The great thing that Lovely Bicycle represents is a departure from racing and competition and intense riding in spandex costumes, to a calmer integration of the bicycle into a better life. The blog is not about V's competitive exploits as she travels all over the world (though she does do some travelling) but about the joys of simply living with a bicycle.
Coming from a slightly different place with an ultimately similar bent, Bekka and Bikeyface are first and foremost about her wonderful line drawings. Yes, she commutes by bike and tells the reader about it, but it is her artistic alter-ego (and yes, she closely resembles the character) that drives Bikeyface. The posts aren't long, but they somehow convey quite a bit with one or two drawings and a few words. For those who don't know (as if I do), this is accomplished through thoughtful planning and efficient use of space. Or perhaps just superior intelligence? Once you look at the latest, I can almost guarantee you'll find yourself going back and looking at all of the Bikeyface posts you can find. It's one of those.
It is not on purpose, but perhaps on a subliminal level, there's a reason that the next person I would hold up to my daughter as a female hero of the bicycle currently resides in the city I was born in: Pittsburgh, PA. Karen Brooks, who was the Editor of Dirt Rag magazine for a long while until they launched their new and increasingly successful magazine Bicycle Times. Then she became editor there. I will always maintain that having a woman in that role helped set Dirt Rag apart (Elaine Tierney, the founding Editor, was there for many years). On a personal note, I can also say that she is a pleasure to work with. But the magazine is only the icing on the cake that is Karen Brooks. Dig just a little deeper, and you'll learn that she was/is (?) the drummer for the band Aydin, an experimental "shoegazer" band a la Sonic Youth (listen for yourself).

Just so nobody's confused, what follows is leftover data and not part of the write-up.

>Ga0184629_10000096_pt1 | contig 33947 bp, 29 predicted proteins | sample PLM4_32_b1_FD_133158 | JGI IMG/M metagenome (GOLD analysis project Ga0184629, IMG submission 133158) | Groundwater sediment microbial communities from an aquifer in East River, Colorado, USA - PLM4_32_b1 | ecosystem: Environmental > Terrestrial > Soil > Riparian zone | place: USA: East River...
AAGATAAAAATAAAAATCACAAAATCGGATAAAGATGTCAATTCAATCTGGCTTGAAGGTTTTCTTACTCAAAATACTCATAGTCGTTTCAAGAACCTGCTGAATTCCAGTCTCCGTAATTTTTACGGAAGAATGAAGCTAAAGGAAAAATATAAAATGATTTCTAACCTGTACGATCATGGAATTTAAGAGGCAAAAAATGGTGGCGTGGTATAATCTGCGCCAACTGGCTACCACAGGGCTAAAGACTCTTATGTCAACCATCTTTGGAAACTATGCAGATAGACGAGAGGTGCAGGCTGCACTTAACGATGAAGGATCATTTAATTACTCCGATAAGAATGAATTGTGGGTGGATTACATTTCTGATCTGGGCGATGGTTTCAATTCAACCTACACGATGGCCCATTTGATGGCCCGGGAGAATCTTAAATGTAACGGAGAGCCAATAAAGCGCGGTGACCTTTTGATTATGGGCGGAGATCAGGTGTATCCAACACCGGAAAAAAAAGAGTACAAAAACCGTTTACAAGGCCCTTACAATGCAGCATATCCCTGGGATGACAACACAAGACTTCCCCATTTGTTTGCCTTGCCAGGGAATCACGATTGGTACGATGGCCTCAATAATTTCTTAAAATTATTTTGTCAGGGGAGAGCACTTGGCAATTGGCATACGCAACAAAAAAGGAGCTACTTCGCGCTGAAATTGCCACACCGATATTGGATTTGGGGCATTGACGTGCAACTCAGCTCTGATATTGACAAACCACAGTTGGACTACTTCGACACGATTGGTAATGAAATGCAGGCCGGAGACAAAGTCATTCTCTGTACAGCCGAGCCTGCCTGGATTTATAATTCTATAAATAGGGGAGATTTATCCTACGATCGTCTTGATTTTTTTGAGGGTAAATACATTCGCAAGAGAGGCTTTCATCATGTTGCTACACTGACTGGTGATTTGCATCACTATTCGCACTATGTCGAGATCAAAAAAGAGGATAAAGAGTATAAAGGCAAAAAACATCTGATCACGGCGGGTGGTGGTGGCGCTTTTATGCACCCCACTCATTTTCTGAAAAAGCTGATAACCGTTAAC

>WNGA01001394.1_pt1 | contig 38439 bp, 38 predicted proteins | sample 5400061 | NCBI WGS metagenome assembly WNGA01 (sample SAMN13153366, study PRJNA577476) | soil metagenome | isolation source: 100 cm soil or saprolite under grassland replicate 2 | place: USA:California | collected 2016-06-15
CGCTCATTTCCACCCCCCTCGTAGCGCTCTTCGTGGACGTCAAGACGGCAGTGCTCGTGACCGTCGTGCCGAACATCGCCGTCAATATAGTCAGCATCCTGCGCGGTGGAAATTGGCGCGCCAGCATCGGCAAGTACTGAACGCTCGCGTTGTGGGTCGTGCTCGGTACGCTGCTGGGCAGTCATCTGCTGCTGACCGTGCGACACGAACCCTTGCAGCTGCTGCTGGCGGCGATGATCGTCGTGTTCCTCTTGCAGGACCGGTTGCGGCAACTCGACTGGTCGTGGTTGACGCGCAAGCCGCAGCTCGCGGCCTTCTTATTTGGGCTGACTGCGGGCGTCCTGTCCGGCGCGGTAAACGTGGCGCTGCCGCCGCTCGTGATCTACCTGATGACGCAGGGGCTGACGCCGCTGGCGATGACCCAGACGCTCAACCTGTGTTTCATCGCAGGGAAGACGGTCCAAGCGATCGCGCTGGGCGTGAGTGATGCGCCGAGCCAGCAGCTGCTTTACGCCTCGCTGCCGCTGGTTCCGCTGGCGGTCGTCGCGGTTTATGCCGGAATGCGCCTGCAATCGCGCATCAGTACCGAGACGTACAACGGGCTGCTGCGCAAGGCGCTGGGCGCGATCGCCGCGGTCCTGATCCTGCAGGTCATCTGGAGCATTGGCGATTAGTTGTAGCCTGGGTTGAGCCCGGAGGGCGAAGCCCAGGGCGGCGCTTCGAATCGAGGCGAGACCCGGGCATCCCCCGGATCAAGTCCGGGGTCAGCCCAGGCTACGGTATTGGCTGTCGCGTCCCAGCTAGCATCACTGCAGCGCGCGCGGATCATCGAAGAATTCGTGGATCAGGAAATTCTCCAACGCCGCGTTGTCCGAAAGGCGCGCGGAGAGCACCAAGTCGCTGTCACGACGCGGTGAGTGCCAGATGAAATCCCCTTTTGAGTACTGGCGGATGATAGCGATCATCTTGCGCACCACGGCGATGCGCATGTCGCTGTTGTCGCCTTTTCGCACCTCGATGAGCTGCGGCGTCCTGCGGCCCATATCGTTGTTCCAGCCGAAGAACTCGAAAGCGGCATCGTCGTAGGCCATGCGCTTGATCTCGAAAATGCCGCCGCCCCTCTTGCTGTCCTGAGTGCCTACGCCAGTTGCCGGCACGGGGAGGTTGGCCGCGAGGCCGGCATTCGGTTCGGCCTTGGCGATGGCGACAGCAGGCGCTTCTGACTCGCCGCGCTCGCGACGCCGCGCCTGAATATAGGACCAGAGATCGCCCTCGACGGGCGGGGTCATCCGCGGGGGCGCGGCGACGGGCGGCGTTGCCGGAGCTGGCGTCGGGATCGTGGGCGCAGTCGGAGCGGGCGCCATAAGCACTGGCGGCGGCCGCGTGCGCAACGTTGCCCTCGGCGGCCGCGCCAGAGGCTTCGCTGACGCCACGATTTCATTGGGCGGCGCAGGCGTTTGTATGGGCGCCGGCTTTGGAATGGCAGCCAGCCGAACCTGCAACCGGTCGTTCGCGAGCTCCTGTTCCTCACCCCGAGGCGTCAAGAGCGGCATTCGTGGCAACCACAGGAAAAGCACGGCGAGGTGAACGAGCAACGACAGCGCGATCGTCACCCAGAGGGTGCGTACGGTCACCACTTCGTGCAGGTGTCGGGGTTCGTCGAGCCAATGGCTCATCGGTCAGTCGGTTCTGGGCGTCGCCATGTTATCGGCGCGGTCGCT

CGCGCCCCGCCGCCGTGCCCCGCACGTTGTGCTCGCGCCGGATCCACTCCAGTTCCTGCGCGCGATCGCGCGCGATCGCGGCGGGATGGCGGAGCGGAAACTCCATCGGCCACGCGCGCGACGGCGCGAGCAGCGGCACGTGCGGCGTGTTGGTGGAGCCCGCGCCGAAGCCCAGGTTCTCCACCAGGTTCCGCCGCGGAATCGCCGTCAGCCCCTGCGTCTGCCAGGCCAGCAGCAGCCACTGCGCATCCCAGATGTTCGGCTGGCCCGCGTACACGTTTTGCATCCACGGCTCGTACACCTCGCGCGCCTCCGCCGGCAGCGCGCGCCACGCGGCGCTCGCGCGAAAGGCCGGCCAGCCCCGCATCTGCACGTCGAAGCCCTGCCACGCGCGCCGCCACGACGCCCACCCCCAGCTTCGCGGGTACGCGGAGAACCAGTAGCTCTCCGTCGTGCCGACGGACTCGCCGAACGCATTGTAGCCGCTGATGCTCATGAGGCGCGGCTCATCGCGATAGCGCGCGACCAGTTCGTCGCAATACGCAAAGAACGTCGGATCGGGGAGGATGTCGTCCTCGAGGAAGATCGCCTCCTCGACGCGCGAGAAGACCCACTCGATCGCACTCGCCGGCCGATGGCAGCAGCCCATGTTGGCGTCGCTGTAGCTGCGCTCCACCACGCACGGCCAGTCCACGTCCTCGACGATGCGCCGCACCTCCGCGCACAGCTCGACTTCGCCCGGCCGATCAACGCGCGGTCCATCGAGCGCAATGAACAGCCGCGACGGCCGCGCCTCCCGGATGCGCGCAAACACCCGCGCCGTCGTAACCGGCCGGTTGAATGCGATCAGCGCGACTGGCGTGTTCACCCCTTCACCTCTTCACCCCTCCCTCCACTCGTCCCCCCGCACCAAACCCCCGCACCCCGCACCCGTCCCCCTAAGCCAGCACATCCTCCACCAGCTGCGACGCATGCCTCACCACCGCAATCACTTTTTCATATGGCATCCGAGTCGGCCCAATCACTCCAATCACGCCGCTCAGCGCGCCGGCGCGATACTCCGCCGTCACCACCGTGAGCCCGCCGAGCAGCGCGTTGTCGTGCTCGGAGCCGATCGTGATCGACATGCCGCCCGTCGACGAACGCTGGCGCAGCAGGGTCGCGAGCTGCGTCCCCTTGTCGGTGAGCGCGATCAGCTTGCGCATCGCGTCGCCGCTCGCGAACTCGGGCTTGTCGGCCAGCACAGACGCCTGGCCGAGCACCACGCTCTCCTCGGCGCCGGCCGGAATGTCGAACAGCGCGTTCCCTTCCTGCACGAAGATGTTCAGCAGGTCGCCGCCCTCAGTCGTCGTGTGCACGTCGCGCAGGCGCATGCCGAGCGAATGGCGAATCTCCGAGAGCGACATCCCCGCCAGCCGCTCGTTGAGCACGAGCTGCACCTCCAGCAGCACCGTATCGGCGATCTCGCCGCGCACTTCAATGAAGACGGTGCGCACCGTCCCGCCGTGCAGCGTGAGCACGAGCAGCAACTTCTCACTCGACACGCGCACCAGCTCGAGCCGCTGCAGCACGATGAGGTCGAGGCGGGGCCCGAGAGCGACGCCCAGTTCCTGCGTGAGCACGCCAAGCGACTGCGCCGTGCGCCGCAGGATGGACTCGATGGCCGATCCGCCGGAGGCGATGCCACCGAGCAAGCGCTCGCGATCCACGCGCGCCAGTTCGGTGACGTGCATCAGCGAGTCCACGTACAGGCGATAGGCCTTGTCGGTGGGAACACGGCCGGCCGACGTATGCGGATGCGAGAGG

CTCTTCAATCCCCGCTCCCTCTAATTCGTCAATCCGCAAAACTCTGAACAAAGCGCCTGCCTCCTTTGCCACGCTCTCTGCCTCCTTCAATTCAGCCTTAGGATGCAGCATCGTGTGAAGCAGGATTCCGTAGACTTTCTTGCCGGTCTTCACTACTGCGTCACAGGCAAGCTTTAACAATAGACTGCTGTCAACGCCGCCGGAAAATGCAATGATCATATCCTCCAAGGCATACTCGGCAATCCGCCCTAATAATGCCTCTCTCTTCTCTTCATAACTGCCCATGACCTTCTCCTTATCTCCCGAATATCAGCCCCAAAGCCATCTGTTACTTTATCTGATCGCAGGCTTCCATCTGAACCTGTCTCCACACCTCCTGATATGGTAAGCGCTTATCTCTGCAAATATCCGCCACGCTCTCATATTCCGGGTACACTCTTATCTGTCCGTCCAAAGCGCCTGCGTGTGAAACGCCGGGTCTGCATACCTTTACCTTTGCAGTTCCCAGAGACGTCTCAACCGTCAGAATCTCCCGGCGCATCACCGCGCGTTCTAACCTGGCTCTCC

Moving west to Portland, OR, I find inspiration in their writers and bike makers.
Writers Heidi Swift and Elly Blue come from the same city and the same love of bicycles, but the way they take on the two are quite divergent.
You may know that Portland is leading the nation in the idea of cycling as an actual, practical form of transportation. This is the part of cycling that Elly comes from. She's written a blog/zine for years called Taking The Lane. She's the author of Bikenomics: How Bicycling Will Save The Economy (If We Let It) and co-founded PDX By Bike.
Swift, however, is the lifelong competitor, the author who glorifies the suffering of competition. Her favorite is Cyclocross Competition,and as such, she made these videos a few years ago. Watch them, and you'll want to follow her blog forever. Visit that blog, and you'll quickly learn about the crazy thing she's doing in the coming month. She and a team of women will ride one day ahead of the Tour De France, and will cover the entire route for the tour company Reve, documenting the project as they go along. Feminism, indeed! Whether they make it or not, this will make for some great reading, but I wouldn't bet against them. But there's more to Swift than bike racing- as you can learn here.